Q: What do you enjoy most about being editor of Seattle Business magazine?

A: I always like the idea of community; Seattle has a very small town feel about it. With national and international publications, you meet people and never meet them again.

Q: What is it like to have written a book?

A: It has been a blast. I didn’t have any expectations going into it. I have done a ton of traveling while writing the book and now that it has published. I was at Harvard not long ago, Whitman College and the Japanese American National Museum. I have also been getting a lot of personal letters. With business journalism, you don’t have a chance to reach people on an emotional level. With the book, it is personal.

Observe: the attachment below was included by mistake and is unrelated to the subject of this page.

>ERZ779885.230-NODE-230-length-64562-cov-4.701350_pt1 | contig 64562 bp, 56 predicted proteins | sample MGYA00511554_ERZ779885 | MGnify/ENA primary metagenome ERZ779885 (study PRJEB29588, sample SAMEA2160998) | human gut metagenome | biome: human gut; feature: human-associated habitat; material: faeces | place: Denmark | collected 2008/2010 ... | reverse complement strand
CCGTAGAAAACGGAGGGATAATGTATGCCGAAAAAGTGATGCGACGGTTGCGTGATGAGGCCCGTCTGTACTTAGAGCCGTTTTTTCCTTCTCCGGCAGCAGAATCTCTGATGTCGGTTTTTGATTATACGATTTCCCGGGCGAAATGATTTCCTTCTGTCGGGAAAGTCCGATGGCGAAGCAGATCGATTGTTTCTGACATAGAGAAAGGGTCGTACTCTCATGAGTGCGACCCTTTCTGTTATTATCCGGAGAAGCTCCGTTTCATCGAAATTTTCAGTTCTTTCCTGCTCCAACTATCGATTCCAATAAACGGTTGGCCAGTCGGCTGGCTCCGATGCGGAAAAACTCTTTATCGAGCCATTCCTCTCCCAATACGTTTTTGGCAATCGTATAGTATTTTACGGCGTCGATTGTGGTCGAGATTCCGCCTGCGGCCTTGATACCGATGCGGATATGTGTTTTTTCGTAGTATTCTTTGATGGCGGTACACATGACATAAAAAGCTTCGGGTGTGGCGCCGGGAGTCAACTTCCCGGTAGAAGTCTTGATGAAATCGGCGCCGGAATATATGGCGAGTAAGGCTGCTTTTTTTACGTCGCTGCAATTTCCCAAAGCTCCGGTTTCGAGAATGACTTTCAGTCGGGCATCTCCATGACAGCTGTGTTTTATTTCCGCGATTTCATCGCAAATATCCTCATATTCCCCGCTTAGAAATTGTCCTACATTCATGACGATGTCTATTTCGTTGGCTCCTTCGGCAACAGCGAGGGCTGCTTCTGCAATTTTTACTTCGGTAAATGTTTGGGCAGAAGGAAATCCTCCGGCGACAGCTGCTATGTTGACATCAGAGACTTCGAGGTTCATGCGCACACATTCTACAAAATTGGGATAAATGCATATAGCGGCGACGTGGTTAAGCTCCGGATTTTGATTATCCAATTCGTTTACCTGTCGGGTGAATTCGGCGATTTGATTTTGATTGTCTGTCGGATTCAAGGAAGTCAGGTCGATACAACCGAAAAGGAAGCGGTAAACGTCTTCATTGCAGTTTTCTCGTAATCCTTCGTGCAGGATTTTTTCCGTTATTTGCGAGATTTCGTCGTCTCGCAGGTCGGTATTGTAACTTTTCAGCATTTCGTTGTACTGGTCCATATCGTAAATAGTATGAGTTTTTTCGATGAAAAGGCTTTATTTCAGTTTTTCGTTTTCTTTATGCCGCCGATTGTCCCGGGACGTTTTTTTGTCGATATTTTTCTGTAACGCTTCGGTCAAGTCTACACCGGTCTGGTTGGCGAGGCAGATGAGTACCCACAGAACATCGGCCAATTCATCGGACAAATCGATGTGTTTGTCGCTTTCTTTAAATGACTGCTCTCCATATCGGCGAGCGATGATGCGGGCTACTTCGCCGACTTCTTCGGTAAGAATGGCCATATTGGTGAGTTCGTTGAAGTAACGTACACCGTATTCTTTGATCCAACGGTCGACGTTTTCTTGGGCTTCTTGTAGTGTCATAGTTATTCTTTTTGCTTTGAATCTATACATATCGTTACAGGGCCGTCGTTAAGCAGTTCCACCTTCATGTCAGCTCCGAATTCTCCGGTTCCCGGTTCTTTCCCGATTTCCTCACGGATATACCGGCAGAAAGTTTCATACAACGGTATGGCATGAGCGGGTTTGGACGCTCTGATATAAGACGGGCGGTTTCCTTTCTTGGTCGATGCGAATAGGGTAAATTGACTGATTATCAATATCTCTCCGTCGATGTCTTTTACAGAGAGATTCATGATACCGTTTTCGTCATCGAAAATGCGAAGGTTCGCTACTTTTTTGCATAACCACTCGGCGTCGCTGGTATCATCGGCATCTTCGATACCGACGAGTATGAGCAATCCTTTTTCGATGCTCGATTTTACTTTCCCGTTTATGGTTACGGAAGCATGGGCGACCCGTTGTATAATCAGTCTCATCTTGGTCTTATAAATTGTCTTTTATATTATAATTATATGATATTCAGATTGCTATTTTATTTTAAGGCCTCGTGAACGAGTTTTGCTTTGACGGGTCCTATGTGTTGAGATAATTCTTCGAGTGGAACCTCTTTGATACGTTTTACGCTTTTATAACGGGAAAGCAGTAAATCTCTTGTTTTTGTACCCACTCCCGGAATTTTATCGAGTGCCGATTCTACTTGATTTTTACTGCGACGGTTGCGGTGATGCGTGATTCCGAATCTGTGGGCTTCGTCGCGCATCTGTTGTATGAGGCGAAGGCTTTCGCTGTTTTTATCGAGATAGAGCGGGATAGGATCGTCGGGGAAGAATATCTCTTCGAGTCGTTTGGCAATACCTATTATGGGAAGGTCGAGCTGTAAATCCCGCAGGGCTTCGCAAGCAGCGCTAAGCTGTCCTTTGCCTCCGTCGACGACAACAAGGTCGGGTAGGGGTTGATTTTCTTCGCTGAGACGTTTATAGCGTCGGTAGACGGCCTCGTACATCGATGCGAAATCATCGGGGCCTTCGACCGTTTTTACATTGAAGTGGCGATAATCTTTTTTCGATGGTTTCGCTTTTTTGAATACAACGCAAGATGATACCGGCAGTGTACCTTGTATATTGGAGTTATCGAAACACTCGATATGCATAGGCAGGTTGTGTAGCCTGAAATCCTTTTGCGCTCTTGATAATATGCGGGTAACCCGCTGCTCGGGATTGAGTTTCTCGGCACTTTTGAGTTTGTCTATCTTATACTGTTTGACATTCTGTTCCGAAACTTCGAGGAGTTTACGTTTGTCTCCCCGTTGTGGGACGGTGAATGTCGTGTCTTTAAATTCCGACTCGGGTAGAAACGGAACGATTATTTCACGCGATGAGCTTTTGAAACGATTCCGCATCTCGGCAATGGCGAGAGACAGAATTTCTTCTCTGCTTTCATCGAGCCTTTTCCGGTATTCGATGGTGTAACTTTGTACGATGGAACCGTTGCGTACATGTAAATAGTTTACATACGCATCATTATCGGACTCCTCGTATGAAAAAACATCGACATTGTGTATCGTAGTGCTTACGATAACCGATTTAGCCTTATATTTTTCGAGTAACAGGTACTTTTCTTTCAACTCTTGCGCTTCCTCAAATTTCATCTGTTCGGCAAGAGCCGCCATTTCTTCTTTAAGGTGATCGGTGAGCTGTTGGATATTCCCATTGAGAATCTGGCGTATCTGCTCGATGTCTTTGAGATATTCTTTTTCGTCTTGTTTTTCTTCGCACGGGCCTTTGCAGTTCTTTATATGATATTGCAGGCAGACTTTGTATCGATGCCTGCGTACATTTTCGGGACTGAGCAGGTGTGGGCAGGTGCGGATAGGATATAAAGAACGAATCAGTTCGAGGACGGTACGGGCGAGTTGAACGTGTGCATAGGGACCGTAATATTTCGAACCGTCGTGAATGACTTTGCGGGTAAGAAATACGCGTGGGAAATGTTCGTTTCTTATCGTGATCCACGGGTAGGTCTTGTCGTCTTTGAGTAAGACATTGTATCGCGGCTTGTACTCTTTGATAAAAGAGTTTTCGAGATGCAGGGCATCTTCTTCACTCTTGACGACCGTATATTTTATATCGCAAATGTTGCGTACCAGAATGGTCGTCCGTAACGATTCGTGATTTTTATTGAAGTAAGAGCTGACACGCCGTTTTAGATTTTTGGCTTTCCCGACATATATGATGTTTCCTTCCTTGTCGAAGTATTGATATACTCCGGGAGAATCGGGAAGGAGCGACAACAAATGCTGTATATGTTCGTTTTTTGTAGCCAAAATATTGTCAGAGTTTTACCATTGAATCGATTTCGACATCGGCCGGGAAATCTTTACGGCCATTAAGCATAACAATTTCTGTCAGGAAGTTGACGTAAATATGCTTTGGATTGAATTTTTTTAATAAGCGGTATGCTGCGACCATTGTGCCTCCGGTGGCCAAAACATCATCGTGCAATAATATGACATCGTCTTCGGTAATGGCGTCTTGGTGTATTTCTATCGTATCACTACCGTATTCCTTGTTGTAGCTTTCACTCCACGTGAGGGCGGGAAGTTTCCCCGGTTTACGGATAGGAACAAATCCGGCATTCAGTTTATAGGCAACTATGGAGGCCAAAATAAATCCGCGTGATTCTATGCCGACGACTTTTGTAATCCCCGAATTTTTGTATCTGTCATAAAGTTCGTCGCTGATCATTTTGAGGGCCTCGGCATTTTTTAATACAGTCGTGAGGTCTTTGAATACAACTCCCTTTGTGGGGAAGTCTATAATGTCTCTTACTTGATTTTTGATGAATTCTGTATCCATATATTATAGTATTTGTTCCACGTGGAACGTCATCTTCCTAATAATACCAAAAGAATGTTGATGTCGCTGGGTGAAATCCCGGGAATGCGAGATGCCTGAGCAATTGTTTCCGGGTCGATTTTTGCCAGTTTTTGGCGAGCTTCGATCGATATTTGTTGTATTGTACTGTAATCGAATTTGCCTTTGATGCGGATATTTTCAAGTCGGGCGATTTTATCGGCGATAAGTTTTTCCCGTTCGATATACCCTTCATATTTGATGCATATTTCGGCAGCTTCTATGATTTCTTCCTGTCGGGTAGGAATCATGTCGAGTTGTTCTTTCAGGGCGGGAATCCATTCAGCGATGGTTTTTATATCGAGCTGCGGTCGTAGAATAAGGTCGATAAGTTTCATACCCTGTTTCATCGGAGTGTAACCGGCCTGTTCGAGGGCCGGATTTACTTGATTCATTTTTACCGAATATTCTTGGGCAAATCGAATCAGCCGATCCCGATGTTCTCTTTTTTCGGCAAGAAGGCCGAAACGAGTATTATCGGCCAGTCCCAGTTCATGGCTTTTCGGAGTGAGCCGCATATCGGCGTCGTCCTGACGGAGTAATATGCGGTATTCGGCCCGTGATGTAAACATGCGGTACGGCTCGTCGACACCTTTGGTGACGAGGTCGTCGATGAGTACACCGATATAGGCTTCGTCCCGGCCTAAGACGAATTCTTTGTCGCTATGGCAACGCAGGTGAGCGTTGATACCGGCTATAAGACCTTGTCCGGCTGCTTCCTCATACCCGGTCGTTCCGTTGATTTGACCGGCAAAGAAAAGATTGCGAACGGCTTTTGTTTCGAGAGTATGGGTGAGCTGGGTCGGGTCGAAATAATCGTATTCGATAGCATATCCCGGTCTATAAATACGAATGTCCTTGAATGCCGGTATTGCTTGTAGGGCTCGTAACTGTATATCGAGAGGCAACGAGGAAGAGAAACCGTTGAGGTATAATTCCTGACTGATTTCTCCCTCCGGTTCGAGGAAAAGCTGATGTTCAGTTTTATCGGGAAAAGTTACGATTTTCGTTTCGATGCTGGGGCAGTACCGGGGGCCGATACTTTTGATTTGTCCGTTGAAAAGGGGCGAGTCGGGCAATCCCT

Q: What is the most interesting interview you have ever conducted? Is there a dream interview still on your list?

A: Not sure if there has been one standout. During my first job working for the school paper, I had a chance to interview Joan Baez. I interviewed a few prime ministers in Japan; I traveled around with Noboru Takeshita. I also had the opportunity to interview the President of Korea, Kim Young Sam.

Here, I have talked to Bill Gates, Steve Ballmer, Jeff Bezos, among others. I am really trying to get back out there and interview the CEOs of all our major companies. I would be interested in meeting the new CEO for Microsoft Satya Nadella.